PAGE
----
I don't think it is his work either...

The hair is not the same at all. The hair on the left is more blurry and curly. The hair on the right is much more straight and more clear and defined.

The shadows under the nose don't look like a similar style, and the eyes are different. The background doesn't look right either...

I think someone is trying to pull a fast one.... It would be like printing money...



posted on Sep, 29 2012 @ 03:42 PM
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she still looks like a proper slaphead though.
(slaphead=big forehead)
I think he gave her too big a forehead in both paintings.

Hmm.



posted on Sep, 29 2012 @ 04:09 PM
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I'm standing behind my previous post. Hoax.



posted on Sep, 29 2012 @ 04:21 PM
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Originally posted by Silcone Synapse
she still looks like a proper slaphead though.
(slaphead=big forehead)
I think he gave her too big a forehead in both paintings.

Hmm.


You can blame fashion for that...some women even plucked their hairline in order to increase the size of their foreheads. It is also the reason why nuns wear wimples, because the forehead was considered to be part of a woman's allure in the middle ages. A respectable woman kept her's covered by veil.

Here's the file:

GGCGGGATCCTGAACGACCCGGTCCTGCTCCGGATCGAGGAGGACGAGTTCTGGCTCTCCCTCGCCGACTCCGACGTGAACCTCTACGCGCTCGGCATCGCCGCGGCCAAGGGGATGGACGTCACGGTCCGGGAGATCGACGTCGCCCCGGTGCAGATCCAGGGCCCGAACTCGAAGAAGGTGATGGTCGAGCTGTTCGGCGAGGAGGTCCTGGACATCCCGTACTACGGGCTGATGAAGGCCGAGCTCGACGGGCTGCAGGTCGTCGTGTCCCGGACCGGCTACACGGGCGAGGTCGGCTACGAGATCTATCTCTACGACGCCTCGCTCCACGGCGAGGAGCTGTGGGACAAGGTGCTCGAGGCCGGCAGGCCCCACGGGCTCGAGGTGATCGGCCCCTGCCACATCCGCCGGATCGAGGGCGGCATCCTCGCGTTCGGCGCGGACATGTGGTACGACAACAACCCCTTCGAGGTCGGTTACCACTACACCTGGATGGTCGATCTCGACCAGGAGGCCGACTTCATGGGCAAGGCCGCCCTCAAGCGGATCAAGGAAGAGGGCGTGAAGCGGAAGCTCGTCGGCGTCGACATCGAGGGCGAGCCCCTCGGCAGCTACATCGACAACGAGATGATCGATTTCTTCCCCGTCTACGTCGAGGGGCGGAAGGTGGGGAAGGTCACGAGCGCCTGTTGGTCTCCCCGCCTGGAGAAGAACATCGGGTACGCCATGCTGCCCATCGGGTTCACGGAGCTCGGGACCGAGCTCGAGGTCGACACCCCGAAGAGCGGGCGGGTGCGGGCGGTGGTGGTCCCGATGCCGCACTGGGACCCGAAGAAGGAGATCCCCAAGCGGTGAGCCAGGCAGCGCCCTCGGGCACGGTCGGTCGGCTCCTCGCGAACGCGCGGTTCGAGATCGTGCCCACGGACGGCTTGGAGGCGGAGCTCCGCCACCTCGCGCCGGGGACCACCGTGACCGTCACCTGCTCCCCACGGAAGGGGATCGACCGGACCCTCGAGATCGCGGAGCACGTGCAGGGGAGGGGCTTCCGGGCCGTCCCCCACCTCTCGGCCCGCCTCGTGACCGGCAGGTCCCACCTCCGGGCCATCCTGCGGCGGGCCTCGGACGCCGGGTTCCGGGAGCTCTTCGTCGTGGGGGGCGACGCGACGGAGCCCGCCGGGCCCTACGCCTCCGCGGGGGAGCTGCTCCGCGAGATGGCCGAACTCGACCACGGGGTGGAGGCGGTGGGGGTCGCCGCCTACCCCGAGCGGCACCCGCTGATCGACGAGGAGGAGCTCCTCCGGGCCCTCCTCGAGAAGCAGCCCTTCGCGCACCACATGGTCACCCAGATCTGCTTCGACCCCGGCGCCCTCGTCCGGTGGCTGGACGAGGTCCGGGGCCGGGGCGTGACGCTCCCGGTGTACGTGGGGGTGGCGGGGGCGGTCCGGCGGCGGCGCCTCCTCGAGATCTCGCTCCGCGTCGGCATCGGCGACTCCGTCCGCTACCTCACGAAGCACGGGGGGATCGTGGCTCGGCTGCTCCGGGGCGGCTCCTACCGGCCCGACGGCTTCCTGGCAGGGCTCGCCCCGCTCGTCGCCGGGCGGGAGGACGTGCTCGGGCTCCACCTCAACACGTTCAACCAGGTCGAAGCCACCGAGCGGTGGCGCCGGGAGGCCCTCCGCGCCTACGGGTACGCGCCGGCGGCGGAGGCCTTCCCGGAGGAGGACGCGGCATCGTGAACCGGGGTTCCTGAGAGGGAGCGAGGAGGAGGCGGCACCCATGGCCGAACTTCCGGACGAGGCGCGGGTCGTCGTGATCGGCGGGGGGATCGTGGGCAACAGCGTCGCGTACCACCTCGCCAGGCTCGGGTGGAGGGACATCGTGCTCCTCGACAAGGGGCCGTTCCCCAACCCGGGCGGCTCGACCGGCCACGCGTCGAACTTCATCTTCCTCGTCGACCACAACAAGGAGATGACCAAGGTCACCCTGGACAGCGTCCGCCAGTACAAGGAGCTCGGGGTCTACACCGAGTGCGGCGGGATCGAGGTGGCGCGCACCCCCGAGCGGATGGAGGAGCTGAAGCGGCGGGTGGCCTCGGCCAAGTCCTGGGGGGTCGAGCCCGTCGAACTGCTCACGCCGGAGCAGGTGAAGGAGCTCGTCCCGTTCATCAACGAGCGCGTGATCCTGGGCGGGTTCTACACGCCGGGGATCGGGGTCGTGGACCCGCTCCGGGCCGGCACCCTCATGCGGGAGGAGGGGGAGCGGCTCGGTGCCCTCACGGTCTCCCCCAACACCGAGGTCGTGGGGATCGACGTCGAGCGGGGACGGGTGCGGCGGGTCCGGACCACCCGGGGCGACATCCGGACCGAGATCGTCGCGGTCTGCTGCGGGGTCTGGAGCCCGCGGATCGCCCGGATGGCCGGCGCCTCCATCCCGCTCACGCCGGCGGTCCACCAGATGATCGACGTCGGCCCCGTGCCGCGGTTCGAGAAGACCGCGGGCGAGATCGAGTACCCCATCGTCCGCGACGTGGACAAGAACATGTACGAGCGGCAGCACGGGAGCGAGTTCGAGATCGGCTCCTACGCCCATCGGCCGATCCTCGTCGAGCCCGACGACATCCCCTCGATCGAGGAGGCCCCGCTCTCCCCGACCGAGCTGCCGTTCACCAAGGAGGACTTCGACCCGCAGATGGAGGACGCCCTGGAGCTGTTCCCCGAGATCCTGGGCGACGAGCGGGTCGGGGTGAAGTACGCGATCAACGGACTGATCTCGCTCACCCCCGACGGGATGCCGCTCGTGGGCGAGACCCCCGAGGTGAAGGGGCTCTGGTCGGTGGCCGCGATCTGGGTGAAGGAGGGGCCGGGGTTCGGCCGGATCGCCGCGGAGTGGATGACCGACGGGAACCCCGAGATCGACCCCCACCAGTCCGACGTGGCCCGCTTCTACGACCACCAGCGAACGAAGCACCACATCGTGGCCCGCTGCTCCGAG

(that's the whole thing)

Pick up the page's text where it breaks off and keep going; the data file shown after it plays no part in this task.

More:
edit on 29-9-2012 by Biliverdin because: (no reason given)



posted on Sep, 29 2012 @ 04:50 PM
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Very nice.

I'm actually more fond of the reported 'earlier version'.

The lack of puffiness under her eyes makes for a wonderful difference where she looks prettier and almost more like someone you might know than the more famous 'original' version.



posted on Sep, 29 2012 @ 05:32 PM
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Originally posted by rtyfx
I'm standing behind my previous post. Hoax.


Good that you have such convictions. Now prove it.



posted on Sep, 29 2012 @ 07:48 PM
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Originally posted by randomname

does it really take 5 years to paint a portrait of a person.

it takes that's long if you make every little bit of the painting 100% perfection, that's y paintings nowa days suck horribly bcuz not many people try



posted on Sep, 29 2012 @ 07:56 PM
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There are some parts in the "earlier" Mon Lisa where i can't see a genius like DaVinci having painted this.

The forehead section, upper nose looks very amateurish/pathetic...and also down at the decollete, something doesn't look right. To me, it looks like a fake - DaVinci was better than that. Look at the forehead, eyebrows etc...
edit on 29-9-2012 by flexy123 because: (no reason given)



posted on Sep, 29 2012 @ 08:39 PM
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It's clearly a mystery as to whether this is a Da Vinci. Give the experts more time to analyze it, now that it has been removed from it's vault and re-introduced to the world, with luck it will accelerate experts opinions, for or against.